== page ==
This is not the greatest le Carre that I've read, but neither is it the weakest. It has the feel of a dashed-off effort used to fulfill some contractual obligation more than as a labor of love- those stories that well up inside you and demand to be recounted. Still, it is a fast and entertaining read that provides all the suspense that le Carre is rightly renowned for. Perfect for reading in the park on a sunny day or at the beach as you keep half an eye on your wayward children....more
I should have known better than to segue from Mario Vargas Llosa into the cheap pablum of another Repairman Jack adventure. I should have realized thaI should have known better than to segue from Mario Vargas Llosa into the cheap pablum of another Repairman Jack adventure. I should have realized that it would be akin to drinking a shot of Eagle Rare, neat, with a Kool-Aid back. I should have known this and, to be fully honest, a part of me did admit to it on some deep down unconscious level. Yet that did not stop me at all. I had a new Jack book in my hands- not just any Jack but the second to last book in a series that has stretched so long Wilson could have given The Wheel Of Time pointers in how to draw out unnecessary story lines. I was nearing the cusp, the coup de grace, the finishing move with which Wilson would unleash his literary fury and leave his opponents/readers teetering, knocked out on their feet like so many Mortal Kombat matches.
I should have known better. For the past three or four books, Wilson has been saying that he's had a grand plan for Jack, his eminently entertaining antihero. This was all building for something and if readers had patience it would all be revealed in good time. Well, I've finished the penultimate Repairman Jack and I know where this has been going since Day One: a new series for F. Paul Wilson to dick around his readers with. Yep. There won't be any conclusion to the next Repairman Jack book, just as there wasn't for this one, or the previous five or six. Instead there will be new battles to fight in the apparently unceasing struggle between the Ally and the Otherness.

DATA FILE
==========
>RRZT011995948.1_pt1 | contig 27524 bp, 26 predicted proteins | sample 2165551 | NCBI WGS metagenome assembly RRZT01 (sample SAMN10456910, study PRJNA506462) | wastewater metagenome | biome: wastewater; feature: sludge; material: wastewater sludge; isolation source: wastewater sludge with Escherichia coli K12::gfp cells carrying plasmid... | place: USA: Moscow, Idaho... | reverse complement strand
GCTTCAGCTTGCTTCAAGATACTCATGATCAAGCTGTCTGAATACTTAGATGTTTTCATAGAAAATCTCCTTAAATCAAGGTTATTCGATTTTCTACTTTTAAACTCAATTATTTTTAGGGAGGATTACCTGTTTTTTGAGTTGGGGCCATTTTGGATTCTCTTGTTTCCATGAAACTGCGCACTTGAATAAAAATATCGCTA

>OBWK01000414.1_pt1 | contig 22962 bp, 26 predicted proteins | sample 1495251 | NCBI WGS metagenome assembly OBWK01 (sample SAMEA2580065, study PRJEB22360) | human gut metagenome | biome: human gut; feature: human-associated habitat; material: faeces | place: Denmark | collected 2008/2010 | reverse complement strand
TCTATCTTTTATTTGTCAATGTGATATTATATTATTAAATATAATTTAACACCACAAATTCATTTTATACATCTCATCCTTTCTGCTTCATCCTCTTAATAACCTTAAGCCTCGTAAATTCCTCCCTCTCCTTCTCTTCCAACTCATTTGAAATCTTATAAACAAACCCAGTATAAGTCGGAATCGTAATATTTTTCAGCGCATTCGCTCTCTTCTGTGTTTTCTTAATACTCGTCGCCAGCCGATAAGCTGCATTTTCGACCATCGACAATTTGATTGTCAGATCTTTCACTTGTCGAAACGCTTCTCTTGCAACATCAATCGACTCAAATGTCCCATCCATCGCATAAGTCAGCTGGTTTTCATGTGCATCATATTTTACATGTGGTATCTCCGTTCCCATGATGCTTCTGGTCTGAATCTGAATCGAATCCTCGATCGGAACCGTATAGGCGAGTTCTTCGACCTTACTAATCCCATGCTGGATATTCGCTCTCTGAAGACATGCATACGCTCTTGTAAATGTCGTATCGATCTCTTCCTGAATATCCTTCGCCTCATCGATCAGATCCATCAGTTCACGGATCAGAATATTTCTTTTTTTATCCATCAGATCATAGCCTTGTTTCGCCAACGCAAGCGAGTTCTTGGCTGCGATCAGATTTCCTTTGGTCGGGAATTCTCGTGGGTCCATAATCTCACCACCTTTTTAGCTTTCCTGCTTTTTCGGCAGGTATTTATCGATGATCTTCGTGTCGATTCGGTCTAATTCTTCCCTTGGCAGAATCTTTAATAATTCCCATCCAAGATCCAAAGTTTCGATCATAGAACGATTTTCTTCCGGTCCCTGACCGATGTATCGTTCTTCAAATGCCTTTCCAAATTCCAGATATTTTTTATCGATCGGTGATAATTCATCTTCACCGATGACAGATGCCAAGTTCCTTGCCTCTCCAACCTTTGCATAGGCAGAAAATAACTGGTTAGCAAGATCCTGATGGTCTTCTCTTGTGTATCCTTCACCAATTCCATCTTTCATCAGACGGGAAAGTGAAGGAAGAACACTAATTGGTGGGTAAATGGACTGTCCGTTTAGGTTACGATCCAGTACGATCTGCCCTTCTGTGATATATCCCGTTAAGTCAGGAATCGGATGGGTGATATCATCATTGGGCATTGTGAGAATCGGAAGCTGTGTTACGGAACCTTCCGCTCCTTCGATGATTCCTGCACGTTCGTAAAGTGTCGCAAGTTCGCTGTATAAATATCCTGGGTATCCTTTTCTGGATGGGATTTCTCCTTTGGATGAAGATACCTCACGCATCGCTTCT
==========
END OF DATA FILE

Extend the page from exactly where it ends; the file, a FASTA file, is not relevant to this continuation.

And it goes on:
He's the stereotyped pusher on the corner, slinging sub-par product to desperate junkies who want their adrenaline fix. Instead we get this ridiculous story that adds up to 80% baby laxative, 10% fiddling while Rome burns, and 10% recap of everything we've already read. Wilson has a plan all right- keep pumping out tripe like this for as long as it takes until he is either imprisoned for crimes against the written word or he loses enough of a fan base that he experiences a moment of clarity and renounces his hack past. It's going to be a train wreck waiting for this moment though....more
You can stop now. You have officially sucked all the life out of all of your characters and made them all eminently dislikable.Dear Charlaine Harris,
You can stop now. You have officially sucked all the life out of all of your characters and made them all eminently dislikable. I know this is your cash cow but, please, let Alan Ball take over for you and you can go and do... whatever it is that you do to occupy your time. Bake moon pies? Write Robert Pattinson fanfic? Hunt for the long-mythologized swamp weasel of South Carolina? Anything would be an improvement over you letting your imagination continue to run amok in Bon Temps.
I probably wouldn't mind so much if ANYTHING HAPPENED in this 300 page travesty of a "book" but I guess you were too busy counting your True Blood royalties to bother too much with a little detail like that. Instead you wanted to write 20 page scenes about taking Sookie's telepathic cousin to the park or the funeral of an incredibly minor character who you have only ever mentioned in passing before. Why should we care? You allude to much, but in the end you say NOTHING and I'm left bitter that I waited anxiously for this book to finally be returned to the library so that I could read it.